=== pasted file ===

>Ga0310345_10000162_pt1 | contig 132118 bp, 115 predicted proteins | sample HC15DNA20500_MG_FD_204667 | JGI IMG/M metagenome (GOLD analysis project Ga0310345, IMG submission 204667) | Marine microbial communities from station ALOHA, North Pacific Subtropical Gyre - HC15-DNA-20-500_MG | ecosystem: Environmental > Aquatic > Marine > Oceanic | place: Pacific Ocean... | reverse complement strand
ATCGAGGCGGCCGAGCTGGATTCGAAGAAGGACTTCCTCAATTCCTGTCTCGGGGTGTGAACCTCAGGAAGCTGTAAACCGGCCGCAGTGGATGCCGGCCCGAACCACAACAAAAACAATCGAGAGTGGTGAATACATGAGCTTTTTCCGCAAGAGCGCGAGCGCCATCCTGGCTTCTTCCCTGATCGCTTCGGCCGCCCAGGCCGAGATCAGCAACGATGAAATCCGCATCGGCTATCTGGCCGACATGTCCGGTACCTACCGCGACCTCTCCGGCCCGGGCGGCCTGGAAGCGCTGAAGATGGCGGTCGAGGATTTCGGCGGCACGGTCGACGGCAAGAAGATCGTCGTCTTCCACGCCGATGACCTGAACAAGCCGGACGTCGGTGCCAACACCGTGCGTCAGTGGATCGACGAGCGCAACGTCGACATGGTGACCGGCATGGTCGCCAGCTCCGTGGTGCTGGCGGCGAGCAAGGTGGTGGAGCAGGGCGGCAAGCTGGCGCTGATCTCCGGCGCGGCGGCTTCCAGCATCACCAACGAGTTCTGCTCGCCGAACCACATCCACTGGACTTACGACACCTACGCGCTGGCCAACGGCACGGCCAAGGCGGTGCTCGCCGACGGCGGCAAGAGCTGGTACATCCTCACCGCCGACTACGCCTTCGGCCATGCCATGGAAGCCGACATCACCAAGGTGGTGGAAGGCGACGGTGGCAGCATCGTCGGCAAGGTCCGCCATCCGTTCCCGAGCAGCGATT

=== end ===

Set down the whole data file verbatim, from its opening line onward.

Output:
>Ga0310345_10000162_pt1 | contig 132118 bp, 115 predicted proteins | sample HC15DNA20500_MG_FD_204667 | JGI IMG/M metagenome (GOLD analysis project Ga0310345, IMG submission 204667) | Marine microbial communities from station ALOHA, North Pacific Subtropical Gyre - HC15-DNA-20-500_MG | ecosystem: Environmental > Aquatic > Marine > Oceanic | place: Pacific Ocean... | reverse complement strand
ATCGAGGCGGCCGAGCTGGATTCGAAGAAGGACTTCCTCAATTCCTGTCTCGGGGTGTGAACCTCAGGAAGCTGTAAACCGGCCGCAGTGGATGCCGGCCCGAACCACAACAAAAACAATCGAGAGTGGTGAATACATGAGCTTTTTCCGCAAGAGCGCGAGCGCCATCCTGGCTTCTTCCCTGATCGCTTCGGCCGCCCAGGCCGAGATCAGCAACGATGAAATCCGCATCGGCTATCTGGCCGACATGTCCGGTACCTACCGCGACCTCTCCGGCCCGGGCGGCCTGGAAGCGCTGAAGATGGCGGTCGAGGATTTCGGCGGCACGGTCGACGGCAAGAAGATCGTCGTCTTCCACGCCGATGACCTGAACAAGCCGGACGTCGGTGCCAACACCGTGCGTCAGTGGATCGACGAGCGCAACGTCGACATGGTGACCGGCATGGTCGCCAGCTCCGTGGTGCTGGCGGCGAGCAAGGTGGTGGAGCAGGGCGGCAAGCTGGCGCTGATCTCCGGCGCGGCGGCTTCCAGCATCACCAACGAGTTCTGCTCGCCGAACCACATCCACTGGACTTACGACACCTACGCGCTGGCCAACGGCACGGCCAAGGCGGTGCTCGCCGACGGCGGCAAGAGCTGGTACATCCTCACCGCCGACTACGCCTTCGGCCATGCCATGGAAGCCGACATCACCAAGGTGGTGGAAGGCGACGGTGGCAGCATCGTCGGCAAGGTCCGCCATCCGTTCCCGAGCAGCGATT